Foster children in Connecticut are still not receiving all the mental health services, child care and housing supports they need, partly because the programs are not available, a federal court monitor reported Wednesday.
The latest quarterly review of the care the Department of Children and Families provided a sampling of 53 foster children between July and December found that the children were not being referred for services, partly because the staff had “knowledge that certain services are not readily available.”
When those children were recommended for services, 24 of them did not get help because of wait lists or “provider issues.”
Nearly half of the children’s needs were not met — a 4½- year low — and a level of compliance “significantly below” the statewide goal.
“Connecticut’s well documented shortage in critical supportive services is undermining the major positive reforms this administration has made,” said Ira Lustbader, an attorney for Children’s Rights, one of the groups representing plaintiffs in the 1989 “Juan F.” class-action lawsuit that led to the federal oversight.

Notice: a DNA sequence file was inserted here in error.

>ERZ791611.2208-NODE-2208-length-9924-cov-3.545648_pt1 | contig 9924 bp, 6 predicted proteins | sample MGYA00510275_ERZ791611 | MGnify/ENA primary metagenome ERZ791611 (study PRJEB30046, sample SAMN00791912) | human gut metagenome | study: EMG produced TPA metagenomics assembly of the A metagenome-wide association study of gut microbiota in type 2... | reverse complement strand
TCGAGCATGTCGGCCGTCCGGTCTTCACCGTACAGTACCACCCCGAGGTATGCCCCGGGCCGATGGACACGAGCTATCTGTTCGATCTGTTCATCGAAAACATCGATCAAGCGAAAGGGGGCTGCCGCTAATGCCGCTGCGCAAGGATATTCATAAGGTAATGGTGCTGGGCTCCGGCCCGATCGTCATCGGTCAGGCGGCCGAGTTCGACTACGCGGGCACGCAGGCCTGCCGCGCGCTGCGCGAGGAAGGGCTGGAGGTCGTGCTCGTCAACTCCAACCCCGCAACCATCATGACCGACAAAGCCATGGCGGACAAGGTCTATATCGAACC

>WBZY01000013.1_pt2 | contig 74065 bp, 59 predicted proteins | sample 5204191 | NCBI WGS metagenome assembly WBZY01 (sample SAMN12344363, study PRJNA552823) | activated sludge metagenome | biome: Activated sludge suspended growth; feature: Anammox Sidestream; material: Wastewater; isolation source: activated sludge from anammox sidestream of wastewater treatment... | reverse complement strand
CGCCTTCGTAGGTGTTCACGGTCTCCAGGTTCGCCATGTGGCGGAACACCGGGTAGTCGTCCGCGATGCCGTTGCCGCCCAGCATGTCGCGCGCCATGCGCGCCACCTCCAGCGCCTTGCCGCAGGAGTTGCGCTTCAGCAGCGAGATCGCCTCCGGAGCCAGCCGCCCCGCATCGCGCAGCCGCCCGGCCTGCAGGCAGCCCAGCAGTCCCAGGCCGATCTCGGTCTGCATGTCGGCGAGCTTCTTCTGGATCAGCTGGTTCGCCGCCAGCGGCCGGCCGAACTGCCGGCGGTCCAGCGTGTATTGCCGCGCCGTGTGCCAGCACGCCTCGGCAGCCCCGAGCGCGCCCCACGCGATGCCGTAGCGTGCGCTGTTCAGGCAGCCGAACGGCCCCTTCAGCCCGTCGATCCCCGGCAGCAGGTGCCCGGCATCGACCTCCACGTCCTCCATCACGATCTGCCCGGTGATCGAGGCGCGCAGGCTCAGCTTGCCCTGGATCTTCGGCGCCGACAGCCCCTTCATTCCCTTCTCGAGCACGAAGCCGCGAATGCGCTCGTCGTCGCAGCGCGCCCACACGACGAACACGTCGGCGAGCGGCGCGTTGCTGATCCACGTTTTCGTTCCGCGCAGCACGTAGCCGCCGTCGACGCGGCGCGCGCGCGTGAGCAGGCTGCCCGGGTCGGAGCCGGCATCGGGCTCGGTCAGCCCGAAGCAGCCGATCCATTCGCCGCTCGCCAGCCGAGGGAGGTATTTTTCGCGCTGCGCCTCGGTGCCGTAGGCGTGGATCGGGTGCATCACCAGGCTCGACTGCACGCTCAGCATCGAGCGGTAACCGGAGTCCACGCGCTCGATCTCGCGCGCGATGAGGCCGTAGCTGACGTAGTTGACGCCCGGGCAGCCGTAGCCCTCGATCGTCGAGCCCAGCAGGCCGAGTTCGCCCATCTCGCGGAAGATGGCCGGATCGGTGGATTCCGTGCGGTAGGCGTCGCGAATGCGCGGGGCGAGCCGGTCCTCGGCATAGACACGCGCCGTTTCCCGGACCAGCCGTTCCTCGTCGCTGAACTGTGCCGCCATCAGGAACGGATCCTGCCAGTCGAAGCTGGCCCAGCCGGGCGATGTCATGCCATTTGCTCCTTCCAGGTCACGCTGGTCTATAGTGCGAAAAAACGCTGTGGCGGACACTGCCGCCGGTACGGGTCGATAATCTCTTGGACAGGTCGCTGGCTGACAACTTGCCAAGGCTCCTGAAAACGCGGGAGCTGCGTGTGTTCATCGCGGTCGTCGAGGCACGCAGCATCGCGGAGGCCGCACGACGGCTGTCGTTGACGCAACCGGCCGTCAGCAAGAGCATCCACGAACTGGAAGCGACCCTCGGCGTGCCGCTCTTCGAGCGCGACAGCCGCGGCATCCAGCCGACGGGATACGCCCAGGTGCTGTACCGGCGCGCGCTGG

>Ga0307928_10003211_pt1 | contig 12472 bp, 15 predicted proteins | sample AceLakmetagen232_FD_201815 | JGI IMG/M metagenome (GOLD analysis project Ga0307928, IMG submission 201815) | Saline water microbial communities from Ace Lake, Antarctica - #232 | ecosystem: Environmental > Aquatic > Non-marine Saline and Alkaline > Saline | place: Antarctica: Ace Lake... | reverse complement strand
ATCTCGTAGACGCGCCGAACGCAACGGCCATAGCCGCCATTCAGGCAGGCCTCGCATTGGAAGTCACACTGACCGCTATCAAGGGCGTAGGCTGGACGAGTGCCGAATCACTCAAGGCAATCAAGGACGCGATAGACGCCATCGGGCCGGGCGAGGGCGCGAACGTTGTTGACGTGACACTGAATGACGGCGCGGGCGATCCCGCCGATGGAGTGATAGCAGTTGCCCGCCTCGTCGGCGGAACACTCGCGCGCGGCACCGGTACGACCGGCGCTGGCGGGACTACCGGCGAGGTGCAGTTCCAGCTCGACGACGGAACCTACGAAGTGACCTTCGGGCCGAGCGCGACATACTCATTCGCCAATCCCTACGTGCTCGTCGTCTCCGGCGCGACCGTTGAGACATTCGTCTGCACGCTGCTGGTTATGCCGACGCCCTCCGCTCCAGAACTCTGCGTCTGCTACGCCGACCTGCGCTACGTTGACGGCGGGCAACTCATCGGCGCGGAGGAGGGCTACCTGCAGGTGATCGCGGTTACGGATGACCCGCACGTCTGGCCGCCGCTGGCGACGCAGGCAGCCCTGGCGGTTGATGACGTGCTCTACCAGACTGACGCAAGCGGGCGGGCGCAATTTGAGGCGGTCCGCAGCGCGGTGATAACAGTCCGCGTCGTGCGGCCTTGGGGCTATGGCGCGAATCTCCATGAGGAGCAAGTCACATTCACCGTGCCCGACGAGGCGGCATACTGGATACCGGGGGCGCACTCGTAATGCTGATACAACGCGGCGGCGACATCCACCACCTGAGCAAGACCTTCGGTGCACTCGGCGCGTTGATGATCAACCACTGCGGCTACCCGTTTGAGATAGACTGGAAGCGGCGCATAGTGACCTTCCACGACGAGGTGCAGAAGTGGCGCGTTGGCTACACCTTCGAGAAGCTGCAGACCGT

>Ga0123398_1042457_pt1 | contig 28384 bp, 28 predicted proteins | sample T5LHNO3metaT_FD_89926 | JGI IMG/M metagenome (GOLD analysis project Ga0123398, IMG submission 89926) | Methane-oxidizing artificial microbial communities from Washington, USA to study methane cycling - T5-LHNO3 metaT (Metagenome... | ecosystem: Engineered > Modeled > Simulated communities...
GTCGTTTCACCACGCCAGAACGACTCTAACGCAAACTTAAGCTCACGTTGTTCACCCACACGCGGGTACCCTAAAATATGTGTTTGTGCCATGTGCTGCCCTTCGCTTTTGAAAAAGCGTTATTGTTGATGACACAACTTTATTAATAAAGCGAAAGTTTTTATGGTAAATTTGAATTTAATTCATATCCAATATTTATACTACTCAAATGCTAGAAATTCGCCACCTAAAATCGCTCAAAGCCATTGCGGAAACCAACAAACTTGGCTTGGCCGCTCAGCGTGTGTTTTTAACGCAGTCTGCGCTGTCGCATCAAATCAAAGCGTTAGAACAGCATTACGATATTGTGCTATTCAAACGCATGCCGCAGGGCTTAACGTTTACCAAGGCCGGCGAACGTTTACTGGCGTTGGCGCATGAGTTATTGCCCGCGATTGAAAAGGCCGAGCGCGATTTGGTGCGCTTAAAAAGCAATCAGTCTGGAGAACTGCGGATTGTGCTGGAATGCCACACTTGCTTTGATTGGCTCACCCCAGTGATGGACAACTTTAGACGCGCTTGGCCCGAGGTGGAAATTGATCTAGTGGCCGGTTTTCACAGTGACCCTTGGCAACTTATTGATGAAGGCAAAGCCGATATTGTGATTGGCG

As he has in previous quarterly filings, court monitor Raymond Mancuso reported that services not readily available include: in-home services, domestic violence services, extended day treatment, substance abuse services, emergency mobile services, supportive housing vouchers, foster and adoptive care resources, and outpatient mental health services.
Foster children in Hartford, Bridgeport, New Haven and Waterbury had the highest rates of unmet needs, according to the sample of cases Mancuso reviewed.
As the DCF keeps more foster children at home with their families or foster families, advocates have complained that the state has not spent enough money to provide them with the supports they require.
For example, the court monitor found there was a wait list for a child to get into a Head Start early childcare program and for another family to receive a voucher that would prevent them from being homeless.
DCF Commissioner Joette Katz issued a statement with the report that acknowledged the ongoing fiscal challenge her agency faces.
“The issuance of this Juan F. [monitor] report comes in the midst of a General Assembly session during which fiscal issues present themselves as particularly challenging,” Katz said. “While fortunately the state’s economy is enjoying a recovery, the state budget faces deficits that are requiring continued belt tightening.” She pointed out that $60 million more has been invested in community programs than four years prior. An additional 100 social workers have also been hired.
“This is a necessity to do quality work with our most complex families,” she said.